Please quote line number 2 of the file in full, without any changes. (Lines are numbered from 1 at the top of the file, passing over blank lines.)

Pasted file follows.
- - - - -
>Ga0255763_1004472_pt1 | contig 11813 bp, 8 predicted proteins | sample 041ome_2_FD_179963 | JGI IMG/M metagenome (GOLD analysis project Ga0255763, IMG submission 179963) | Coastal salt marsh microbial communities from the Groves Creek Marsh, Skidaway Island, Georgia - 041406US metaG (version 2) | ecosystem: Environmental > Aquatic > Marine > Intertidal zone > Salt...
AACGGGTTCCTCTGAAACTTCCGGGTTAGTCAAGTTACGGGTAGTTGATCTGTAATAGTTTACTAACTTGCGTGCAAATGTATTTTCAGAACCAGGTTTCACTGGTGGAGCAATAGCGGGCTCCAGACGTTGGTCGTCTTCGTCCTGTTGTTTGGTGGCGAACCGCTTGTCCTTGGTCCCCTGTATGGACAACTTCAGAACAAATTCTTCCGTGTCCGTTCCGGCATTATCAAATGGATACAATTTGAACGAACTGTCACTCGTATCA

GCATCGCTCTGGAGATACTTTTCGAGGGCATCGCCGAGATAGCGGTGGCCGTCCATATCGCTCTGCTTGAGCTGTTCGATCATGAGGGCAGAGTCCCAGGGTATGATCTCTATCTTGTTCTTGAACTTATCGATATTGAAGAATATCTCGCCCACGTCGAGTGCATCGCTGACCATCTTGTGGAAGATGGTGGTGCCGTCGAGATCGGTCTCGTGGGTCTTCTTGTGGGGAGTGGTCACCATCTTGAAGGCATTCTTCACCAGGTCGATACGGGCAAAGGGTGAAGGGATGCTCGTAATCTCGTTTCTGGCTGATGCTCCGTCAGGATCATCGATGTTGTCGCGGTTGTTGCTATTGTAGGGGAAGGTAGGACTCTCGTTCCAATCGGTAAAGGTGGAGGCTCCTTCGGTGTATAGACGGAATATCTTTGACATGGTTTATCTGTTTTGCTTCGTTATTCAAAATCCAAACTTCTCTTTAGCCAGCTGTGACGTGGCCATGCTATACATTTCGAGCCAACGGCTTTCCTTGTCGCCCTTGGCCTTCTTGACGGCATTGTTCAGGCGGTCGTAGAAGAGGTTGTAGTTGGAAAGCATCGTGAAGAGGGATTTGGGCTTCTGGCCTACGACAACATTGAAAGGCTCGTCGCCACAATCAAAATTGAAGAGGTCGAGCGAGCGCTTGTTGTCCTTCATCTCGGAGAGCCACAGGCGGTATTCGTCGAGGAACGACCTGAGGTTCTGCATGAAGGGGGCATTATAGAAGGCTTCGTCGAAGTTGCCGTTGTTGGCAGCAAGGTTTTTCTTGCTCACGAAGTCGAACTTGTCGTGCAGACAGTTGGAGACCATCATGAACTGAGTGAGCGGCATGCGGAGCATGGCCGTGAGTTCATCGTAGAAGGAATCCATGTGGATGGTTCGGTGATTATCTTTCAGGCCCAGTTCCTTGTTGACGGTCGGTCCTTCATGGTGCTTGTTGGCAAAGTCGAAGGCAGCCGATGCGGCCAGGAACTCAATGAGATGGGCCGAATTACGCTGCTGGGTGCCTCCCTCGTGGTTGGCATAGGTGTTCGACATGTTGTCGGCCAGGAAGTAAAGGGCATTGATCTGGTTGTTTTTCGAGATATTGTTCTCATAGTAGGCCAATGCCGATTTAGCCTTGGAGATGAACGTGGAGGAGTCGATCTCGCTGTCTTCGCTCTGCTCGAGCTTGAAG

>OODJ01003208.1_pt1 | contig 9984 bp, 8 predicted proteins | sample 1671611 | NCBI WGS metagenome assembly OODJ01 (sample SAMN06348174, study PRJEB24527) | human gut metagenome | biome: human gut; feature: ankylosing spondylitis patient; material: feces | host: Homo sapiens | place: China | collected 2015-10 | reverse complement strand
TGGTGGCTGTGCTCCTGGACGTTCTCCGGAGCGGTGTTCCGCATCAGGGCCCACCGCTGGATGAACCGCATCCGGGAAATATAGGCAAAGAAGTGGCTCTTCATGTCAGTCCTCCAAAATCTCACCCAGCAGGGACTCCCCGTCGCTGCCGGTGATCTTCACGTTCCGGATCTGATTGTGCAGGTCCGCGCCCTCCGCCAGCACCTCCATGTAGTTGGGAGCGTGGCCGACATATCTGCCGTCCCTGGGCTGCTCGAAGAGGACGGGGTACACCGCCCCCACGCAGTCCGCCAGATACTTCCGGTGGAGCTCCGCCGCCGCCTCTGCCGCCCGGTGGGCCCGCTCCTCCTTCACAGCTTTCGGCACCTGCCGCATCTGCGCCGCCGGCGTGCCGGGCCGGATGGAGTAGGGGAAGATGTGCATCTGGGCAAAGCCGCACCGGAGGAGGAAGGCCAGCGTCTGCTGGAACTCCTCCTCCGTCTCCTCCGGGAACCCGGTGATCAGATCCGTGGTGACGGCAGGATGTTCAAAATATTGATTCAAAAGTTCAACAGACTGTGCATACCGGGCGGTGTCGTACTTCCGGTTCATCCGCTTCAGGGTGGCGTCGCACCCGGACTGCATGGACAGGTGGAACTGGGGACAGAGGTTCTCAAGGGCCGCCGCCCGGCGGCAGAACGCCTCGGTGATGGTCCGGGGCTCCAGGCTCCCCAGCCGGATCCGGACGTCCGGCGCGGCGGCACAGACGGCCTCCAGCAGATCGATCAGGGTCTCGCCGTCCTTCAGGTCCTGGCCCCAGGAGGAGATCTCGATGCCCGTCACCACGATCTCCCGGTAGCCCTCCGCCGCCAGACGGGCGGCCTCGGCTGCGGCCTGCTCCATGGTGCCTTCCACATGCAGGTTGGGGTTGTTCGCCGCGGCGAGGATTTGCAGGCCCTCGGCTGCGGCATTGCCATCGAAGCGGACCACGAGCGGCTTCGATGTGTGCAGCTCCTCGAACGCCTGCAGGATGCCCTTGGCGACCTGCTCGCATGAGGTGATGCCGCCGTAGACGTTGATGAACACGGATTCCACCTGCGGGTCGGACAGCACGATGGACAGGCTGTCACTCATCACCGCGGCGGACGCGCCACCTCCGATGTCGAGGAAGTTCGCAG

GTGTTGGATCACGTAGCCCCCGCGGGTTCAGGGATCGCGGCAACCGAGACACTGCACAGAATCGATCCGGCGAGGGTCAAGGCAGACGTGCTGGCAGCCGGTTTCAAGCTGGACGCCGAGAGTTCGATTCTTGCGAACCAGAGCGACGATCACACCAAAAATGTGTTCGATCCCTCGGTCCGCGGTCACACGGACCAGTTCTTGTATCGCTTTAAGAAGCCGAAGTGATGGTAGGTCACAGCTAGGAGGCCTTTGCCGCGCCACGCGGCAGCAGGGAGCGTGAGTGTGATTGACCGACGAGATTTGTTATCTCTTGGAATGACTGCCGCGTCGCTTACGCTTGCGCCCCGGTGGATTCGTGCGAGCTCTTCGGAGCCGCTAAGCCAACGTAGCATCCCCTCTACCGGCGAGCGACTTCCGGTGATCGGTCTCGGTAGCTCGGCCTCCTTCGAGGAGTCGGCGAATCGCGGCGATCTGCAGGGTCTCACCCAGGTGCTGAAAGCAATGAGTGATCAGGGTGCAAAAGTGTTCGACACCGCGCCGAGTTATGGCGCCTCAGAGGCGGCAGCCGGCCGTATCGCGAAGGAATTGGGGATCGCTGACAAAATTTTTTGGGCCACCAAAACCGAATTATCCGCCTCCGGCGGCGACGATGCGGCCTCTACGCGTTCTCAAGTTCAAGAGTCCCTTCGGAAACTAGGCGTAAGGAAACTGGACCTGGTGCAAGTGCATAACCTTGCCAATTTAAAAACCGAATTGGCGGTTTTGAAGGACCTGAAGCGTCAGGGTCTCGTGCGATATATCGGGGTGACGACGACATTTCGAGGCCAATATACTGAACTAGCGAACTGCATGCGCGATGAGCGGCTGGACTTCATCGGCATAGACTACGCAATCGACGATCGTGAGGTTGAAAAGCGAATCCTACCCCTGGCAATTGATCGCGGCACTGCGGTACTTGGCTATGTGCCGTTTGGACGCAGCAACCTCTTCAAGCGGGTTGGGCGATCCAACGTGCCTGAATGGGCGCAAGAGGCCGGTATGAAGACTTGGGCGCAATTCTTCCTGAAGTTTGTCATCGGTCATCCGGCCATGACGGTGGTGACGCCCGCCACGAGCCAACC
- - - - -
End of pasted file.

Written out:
AACGGGTTCCTCTGAAACTTCCGGGTTAGTCAAGTTACGGGTAGTTGATCTGTAATAGTTTACTAACTTGCGTGCAAATGTATTTTCAGAACCAGGTTTCACTGGTGGAGCAATAGCGGGCTCCAGACGTTGGTCGTCTTCGTCCTGTTGTTTGGTGGCGAACCGCTTGTCCTTGGTCCCCTGTATGGACAACTTCAGAACAAATTCTTCCGTGTCCGTTCCGGCATTATCAAATGGATACAATTTGAACGAACTGTCACTCGTATCA